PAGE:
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Gray, a Canadian columnist and playwright, captures Victorian London in the breadth of its grandeur and decay, shining an especially bright but sympathetic light on the city's outcast populace. A destitute woman here eyes a stray cat, "mumbling to herself that there walks two pounds of meat." An executioner's "facial pores appear to have been pricked repeatedly with pointed sticks." Pursuing his investigation, despite warnings from police and others, leads to Whitty being "thrown headlong from [a] swiftly moving carriage" and having an irate rat stuffed down the front of his trousers. However, this egocentric scribbler considers the pain worth the price, as he goes on to confront an unconvicted murderess, enlist a daring prostitute in searching for the suspicious owner of a silver flask, and face the scorn of his professional brethren--all to prove that Ryan isn't Chokee Bill, after all. Or is he? The Fiend in Human resolves this mystery amid elegant prose, frequent bursts of wit, and integral commentary on the failures of the press that reveals just how little has changed in a century and a half. --J. Kingston Pierce
This is a work of historical excellence.
The atmosphere is odoriferous and visual, the plot full of characters who belie their appearances, and the writing is witty, sardonic and Dickensian.
By combining the arch floridness of Victorian prose with a present-tense, subtly ironic style, Gray has created a distinctive voice.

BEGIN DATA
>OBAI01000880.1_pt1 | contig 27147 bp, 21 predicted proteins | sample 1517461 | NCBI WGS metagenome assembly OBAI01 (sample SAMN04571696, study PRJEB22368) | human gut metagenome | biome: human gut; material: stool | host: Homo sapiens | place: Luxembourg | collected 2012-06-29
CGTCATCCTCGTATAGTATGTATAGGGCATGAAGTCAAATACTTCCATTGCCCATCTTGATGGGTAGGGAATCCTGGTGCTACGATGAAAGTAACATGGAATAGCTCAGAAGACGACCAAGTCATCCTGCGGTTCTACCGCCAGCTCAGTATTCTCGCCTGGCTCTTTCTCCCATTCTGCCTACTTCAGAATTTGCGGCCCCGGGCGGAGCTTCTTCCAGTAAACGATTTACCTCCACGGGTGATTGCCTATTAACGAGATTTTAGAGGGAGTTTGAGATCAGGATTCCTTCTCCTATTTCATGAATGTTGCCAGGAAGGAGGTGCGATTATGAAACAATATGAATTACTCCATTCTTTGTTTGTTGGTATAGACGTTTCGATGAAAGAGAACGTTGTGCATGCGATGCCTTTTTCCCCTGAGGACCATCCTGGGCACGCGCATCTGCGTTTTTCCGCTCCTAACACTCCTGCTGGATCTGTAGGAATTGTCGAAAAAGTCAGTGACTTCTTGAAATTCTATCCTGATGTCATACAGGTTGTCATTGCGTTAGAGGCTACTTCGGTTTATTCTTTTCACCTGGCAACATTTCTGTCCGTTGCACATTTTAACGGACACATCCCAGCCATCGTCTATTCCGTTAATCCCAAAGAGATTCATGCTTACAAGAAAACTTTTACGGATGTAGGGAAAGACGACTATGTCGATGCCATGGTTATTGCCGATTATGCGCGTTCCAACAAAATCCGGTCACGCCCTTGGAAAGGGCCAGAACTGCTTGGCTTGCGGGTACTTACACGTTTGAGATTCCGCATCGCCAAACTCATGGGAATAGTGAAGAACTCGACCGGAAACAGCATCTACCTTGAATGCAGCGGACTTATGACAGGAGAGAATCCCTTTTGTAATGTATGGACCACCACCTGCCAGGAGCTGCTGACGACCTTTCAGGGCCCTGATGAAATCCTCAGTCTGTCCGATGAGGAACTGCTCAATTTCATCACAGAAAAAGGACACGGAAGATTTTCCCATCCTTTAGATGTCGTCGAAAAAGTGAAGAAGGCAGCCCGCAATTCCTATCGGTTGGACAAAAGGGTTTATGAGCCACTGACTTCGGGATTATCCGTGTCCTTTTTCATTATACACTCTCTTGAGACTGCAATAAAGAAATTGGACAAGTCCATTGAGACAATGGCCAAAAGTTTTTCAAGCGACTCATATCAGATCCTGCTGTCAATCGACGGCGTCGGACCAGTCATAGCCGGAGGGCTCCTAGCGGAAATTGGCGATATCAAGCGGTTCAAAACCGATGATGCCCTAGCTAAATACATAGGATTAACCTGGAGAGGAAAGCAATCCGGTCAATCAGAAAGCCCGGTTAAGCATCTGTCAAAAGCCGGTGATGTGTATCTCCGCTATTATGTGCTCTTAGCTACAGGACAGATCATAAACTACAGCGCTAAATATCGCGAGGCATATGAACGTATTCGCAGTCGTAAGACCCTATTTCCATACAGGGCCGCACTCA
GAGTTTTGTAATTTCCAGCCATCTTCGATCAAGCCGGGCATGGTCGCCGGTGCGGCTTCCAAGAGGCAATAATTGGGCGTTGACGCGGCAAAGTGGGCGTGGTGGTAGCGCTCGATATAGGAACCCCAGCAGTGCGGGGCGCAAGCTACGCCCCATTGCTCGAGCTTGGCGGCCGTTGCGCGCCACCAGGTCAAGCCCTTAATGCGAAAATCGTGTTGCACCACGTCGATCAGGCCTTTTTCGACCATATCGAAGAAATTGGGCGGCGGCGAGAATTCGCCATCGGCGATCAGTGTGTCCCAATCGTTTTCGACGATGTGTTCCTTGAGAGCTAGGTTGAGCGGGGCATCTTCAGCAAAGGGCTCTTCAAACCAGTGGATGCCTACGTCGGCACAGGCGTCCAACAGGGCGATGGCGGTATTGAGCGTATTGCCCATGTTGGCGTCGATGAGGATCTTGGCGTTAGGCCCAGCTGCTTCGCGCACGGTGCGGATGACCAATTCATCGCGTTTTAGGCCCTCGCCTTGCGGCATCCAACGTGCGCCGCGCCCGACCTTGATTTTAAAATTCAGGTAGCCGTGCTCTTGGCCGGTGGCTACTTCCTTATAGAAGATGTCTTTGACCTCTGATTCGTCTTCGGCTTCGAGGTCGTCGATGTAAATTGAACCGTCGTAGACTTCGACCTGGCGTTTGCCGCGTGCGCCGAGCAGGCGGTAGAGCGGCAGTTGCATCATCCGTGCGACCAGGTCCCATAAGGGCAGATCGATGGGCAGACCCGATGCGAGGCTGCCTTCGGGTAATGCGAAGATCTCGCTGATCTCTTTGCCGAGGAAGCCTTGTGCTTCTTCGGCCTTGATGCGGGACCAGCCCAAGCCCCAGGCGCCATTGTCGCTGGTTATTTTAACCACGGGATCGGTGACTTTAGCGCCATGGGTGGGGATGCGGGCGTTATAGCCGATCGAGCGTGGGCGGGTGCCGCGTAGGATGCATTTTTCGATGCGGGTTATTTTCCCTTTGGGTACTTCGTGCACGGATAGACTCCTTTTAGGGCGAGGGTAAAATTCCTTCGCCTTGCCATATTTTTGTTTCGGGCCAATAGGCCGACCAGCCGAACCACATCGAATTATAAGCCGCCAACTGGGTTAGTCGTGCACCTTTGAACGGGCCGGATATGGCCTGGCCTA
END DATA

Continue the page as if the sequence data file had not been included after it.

I'm surprised by how good this book is. I say surprised because the story it tells, if summarized, doesn't sound like anything I haven't encountered many a time before and said... Read morePublished 14 months ago by ReasonableGoatPerson
I was in the mood for a dark, historical mystery so I ordered this book based on the reviews. As it turns out, it was really very funny and clever. Read morePublished on July 8, 2011 by A. Oliver
I enjoyed this novel very much though I can see why some readers would be put off by the writing. While the writing in my opinion is very good, it's not going to be to the taste... Read morePublished on June 2, 2011 by Barbarino
I'm the author and I give the book 5 stars, so I'm
prejudiced. However, I have never met or heard of
anyone who posted a review here.
What distinguishes The Fiend in Human from the myriad other Victorian thrillers?
1) The protagonist. Read more
I read someone's review mentioning that The Fiend in Human Form "out-aliens The Alienist." Wow. Therefore, I quickly purchased this book. Sadly, I feel swindled. Read morePublished on October 30, 2009 by Fictitious Historian
With no small amount of national pride, I'm thrilled to report that mere superlatives somehow seem insufficient to convey Gray's debut success with The Fiend in Human. Read morePublished on September 5, 2005 by Paul Weiss
Gray's gifts as a dramatist are in evidence throughout this fine novel. The dialouge and period detail are marvelous. Read morePublished on March 26, 2005 by EddieLove
I bought this book in London and I couldn't put it down! I was exciting reading about places that I was visiting with wonderfully descriptive scenes. Read morePublished on November 8, 2004 by Sean E. Bryant